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Electric Linear Actuators are electrically powered, mechanical devices consisting of motors, linear guides, and drive mechanisms, used to convert electrical energy into linear displacement through mechanical transmission, electro-magnetism, or thermal expansion to provide straight line push/pull motion. They are used in a wide range of industries where linear positioning is needed. The actuators are driven by several means including ball or lead screws, belts, or voice coils, among others. Typical applications include opening and closing dampers, locking doors, braking machine motions, and others.

Electric Rotary Actuators are electrically powered, mechanical devices consisting of motors and output shaft mechanisms with limited rotary travel, used to convert electrical energy into rotational motion. Electric rotary actuators are used primarily in automation applications when a gate or valve, requires controlled movement to particular rotational positions. The actuators are driven by various motor types, voice coils, and other elements. Typical applications include quarter-turn valves, windows, robotics, etc.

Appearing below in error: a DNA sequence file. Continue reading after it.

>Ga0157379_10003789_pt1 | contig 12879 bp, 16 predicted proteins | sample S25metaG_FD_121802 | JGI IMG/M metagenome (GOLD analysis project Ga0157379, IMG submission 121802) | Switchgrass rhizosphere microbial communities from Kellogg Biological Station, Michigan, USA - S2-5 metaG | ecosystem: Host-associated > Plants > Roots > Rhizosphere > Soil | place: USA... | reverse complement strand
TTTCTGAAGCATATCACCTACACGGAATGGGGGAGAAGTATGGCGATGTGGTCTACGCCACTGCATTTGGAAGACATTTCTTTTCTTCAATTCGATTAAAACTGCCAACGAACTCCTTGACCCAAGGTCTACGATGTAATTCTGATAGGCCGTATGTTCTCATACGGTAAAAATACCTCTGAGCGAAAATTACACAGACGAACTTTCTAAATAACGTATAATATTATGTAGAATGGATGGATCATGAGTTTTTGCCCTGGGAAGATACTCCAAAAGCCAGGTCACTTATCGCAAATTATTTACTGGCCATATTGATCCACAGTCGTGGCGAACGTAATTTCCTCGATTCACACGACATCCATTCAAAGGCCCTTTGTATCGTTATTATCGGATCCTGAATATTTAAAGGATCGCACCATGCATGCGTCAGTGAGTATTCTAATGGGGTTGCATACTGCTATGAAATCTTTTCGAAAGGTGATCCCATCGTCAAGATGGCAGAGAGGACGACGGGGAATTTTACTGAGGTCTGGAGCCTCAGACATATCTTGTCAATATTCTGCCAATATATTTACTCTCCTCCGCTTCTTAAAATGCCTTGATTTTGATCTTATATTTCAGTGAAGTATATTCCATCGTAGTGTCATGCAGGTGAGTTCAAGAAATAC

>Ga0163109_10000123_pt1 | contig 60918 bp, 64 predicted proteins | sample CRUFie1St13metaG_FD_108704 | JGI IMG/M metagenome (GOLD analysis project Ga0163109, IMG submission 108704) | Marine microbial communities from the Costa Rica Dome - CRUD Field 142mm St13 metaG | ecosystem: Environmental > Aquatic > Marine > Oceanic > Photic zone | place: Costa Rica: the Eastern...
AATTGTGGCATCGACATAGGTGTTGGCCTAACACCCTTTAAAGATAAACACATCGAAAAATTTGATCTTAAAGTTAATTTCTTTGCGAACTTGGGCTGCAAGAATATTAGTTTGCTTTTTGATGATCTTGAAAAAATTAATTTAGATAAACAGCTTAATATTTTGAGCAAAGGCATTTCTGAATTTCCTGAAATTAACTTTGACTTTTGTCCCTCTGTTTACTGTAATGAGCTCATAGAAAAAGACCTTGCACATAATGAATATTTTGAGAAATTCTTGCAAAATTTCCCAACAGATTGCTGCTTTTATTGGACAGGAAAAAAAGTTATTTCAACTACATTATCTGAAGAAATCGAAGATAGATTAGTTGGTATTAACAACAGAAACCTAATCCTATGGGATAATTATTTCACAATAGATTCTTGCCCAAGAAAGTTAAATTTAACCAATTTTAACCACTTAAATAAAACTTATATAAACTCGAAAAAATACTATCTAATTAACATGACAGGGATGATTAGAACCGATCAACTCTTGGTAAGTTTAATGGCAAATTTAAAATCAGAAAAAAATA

The main types of actuators are segregated by motion and power source. As we mentioned, Linear actuators produce push/pull action, and Rotary actuators produce rotational motion. In many cases, linear actuators begin with a rotary prime mover—a motor, typically—whose rotation is converted to linear motion through a power screw or similar device. The opposite is also true: many rotary actuators can begin with linear devices such as hydraulic cylinders which produce circular motion through rack and pinion arrangements.

Actuators are used extensively to operate valves remotely. A valve so equipped is termed a control valve. Actuators are also used in many linear motion applications where air power is not available to drive cylinders or where extra force is needed from compact designs. One unusual linear actuator uses chain which when straight forms a rigid length but it can curve around the driving gear to obtain its motion. Smaller linear and rotary actuators often uses direct drive voice coil motors.

Linear actuators are used in packaging machines, medical equipment, production machinery, etc. as well as in a host of transportation industry applications from aircraft to rail. Linear actuators sometimes combine stepper motors with ball screws to achieve precise controllable positioning.

Don’t miss our upcoming articles to learn how to choose the Right Actuator for your facility. You might realize the use of the actuator, is exactly what you need to get it to the next level.